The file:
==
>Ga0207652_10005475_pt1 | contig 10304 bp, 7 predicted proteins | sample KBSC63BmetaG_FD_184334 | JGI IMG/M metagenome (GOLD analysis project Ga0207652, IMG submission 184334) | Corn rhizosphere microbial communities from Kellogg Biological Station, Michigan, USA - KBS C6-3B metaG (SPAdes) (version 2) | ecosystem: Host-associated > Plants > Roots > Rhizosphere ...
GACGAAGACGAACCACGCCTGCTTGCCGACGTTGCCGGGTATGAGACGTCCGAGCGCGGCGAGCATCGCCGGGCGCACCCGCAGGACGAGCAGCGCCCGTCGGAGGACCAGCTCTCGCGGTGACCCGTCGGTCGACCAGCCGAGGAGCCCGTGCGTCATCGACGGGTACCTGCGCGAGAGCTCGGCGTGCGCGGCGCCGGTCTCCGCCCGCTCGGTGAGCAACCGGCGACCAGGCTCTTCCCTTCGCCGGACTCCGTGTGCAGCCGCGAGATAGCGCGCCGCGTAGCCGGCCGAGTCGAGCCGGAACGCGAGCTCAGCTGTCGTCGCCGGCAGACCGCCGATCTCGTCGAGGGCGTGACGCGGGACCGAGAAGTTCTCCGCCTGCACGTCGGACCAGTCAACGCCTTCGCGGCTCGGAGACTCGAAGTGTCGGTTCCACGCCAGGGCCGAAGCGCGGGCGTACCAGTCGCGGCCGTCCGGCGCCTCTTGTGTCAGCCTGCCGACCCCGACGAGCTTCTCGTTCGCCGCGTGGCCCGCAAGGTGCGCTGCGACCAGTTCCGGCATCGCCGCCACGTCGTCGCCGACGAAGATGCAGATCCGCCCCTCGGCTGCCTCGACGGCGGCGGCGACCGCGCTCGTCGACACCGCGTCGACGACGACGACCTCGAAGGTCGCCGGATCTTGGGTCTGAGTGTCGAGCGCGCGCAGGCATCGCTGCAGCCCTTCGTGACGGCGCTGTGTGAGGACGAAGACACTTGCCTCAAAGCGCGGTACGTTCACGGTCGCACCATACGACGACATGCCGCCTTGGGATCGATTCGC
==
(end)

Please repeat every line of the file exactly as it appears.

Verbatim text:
>Ga0207652_10005475_pt1 | contig 10304 bp, 7 predicted proteins | sample KBSC63BmetaG_FD_184334 | JGI IMG/M metagenome (GOLD analysis project Ga0207652, IMG submission 184334) | Corn rhizosphere microbial communities from Kellogg Biological Station, Michigan, USA - KBS C6-3B metaG (SPAdes) (version 2) | ecosystem: Host-associated > Plants > Roots > Rhizosphere ...
GACGAAGACGAACCACGCCTGCTTGCCGACGTTGCCGGGTATGAGACGTCCGAGCGCGGCGAGCATCGCCGGGCGCACCCGCAGGACGAGCAGCGCCCGTCGGAGGACCAGCTCTCGCGGTGACCCGTCGGTCGACCAGCCGAGGAGCCCGTGCGTCATCGACGGGTACCTGCGCGAGAGCTCGGCGTGCGCGGCGCCGGTCTCCGCCCGCTCGGTGAGCAACCGGCGACCAGGCTCTTCCCTTCGCCGGACTCCGTGTGCAGCCGCGAGATAGCGCGCCGCGTAGCCGGCCGAGTCGAGCCGGAACGCGAGCTCAGCTGTCGTCGCCGGCAGACCGCCGATCTCGTCGAGGGCGTGACGCGGGACCGAGAAGTTCTCCGCCTGCACGTCGGACCAGTCAACGCCTTCGCGGCTCGGAGACTCGAAGTGTCGGTTCCACGCCAGGGCCGAAGCGCGGGCGTACCAGTCGCGGCCGTCCGGCGCCTCTTGTGTCAGCCTGCCGACCCCGACGAGCTTCTCGTTCGCCGCGTGGCCCGCAAGGTGCGCTGCGACCAGTTCCGGCATCGCCGCCACGTCGTCGCCGACGAAGATGCAGATCCGCCCCTCGGCTGCCTCGACGGCGGCGGCGACCGCGCTCGTCGACACCGCGTCGACGACGACGACCTCGAAGGTCGCCGGATCTTGGGTCTGAGTGTCGAGCGCGCGCAGGCATCGCTGCAGCCCTTCGTGACGGCGCTGTGTGAGGACGAAGACACTTGCCTCAAAGCGCGGTACGTTCACGGTCGCACCATACGACGACATGCCGCCTTGGGATCGATTCGC